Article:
How capitalism is killing the Murray-Darling Basin
How capitalism is killing the Murray-Darling Basin

It’s difficult to overstate the ecological and social significance of the Murray-Darling Basin, the region containing six of Australia’s seven longest rivers. For tens of thousands of years, this river system has supported unique, complex ecosystems and human life in what—excepting Antarctica—is Earth’s driest continent. The basin spans about one-seventh of the continent’s landmass (just over 1 million square kilometres), and supplies a third of Australia's food.

The basin, however, is in a deep crisis. Parts of the Darling and other major rivers are running completely dry with increasing frequency, indicating an alarming trajectory: the Murray-Darling Basin is dying. Or more accurately, it is being killed. Capitalism is killing the rivers, in more ways than one.

Australia's water crisis is connected to capitalism’s broader environmental crisis of climate change. For the Murray-Darling Basin, climate change means reduced rainfall and intensified drought. Recent data from the CSIRO shows the overwhelming scale of this problem. Its modelling indicates that, during the 20th century, the basin’s water inflow averaged 9,407 gigalitres per annum. For the last 20 years, however, annual inflows have averaged 4,820 gigalitres. “It is going to get worse”, reported research leader Francis Chiew. “There will still be wet years, but you will get more and more dry years and more and more drought.”

A map of the Murray-Darling Basin

This should be seen for the environmental crime that it is. Successive Australian governments—whether the Coalition or Labor—have not only failed to reduce significantly Australia’s emissions, but they’ve actively supported the continued expansion of the fossil fuel industry. Australia’s per capita emissions rank second out of 37 OECD member states, and the emissions from our massive fossil fuel exports are third in the world, behind only Russia and Saudi Arabia. Our government might as well have been robbing the inland sky of rain clouds.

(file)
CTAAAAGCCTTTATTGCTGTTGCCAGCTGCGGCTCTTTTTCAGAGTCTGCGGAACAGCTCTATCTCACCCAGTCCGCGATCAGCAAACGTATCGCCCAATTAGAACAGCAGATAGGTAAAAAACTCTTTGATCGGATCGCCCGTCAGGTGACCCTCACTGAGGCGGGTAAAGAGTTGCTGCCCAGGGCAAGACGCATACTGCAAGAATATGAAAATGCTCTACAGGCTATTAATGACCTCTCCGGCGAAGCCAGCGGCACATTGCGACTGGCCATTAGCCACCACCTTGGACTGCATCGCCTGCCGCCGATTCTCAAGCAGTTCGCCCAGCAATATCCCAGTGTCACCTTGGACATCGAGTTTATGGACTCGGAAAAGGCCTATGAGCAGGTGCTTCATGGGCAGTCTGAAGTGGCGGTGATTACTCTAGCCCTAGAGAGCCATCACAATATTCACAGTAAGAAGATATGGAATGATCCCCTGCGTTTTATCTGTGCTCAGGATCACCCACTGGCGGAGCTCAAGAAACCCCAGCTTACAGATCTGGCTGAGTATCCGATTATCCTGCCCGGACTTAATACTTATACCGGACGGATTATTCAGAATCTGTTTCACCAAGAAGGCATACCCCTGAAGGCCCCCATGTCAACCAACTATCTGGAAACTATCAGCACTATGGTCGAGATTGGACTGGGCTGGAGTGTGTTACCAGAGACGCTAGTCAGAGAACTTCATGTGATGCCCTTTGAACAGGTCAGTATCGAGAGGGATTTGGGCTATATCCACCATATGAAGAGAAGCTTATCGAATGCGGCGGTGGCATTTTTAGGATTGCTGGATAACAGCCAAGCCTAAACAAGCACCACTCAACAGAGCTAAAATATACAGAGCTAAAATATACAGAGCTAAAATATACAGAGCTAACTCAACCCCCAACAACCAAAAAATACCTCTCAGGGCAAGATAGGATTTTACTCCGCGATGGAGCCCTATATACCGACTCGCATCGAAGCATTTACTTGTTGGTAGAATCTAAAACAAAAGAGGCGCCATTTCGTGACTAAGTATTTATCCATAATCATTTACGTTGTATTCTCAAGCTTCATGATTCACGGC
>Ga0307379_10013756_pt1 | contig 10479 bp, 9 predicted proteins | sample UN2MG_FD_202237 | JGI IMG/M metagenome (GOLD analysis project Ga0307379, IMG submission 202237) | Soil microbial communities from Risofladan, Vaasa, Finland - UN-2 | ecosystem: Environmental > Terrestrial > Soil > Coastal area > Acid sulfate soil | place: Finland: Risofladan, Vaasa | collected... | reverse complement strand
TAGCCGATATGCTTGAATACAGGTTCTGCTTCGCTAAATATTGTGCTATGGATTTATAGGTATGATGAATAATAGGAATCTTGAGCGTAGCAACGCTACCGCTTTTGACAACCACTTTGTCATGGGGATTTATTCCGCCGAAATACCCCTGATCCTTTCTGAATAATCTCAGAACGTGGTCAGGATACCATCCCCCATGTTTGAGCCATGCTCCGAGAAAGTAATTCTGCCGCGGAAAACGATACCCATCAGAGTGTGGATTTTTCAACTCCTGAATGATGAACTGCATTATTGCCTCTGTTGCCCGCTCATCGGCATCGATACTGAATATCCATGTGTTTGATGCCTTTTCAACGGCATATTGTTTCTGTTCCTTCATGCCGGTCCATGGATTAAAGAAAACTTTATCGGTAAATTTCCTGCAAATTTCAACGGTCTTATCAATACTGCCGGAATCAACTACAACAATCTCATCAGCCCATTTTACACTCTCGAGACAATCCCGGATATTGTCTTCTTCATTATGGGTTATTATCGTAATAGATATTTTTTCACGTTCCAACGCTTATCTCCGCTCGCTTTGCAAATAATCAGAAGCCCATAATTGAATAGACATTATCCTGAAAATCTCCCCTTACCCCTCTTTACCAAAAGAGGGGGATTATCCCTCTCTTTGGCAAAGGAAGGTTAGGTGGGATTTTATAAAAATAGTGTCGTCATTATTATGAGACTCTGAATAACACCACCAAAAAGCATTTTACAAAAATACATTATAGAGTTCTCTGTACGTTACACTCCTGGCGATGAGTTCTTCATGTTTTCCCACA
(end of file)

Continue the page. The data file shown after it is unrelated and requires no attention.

A drier climate isn’t the only thing draining the once powerful Murray and Darling rivers. The basin is also subject to direct environmental pillage and vandalism at the hands of major agribusinesses.

Water theft is rife under capitalism. An international study—“Grand theft water and the calculus of compliance”—published last year in Nature Sustainability, found that “uncertain supply and growing demand are driving higher water theft, particularly by agricultural users who account for approximately 70 percent of global use”. The study estimates that a whopping 30 to 50 percent of the global water supply is stolen each year, largely by agribusiness and farmers. Authorities rarely even register, let alone punish, this crime.

The agricultural corporations that dominate the Murray-Darling Basin are among the world’s worst water thieves. Since 2012, more than 2 trillion litres of water have gone missing. According to an investigation published in 2020 by the Wentworth Group of Concerned Scientists, which measured water flow at sites across the basin, the rivers are missing 20 percent of the water expected under the federal government's Murray-Darling Basin Plan.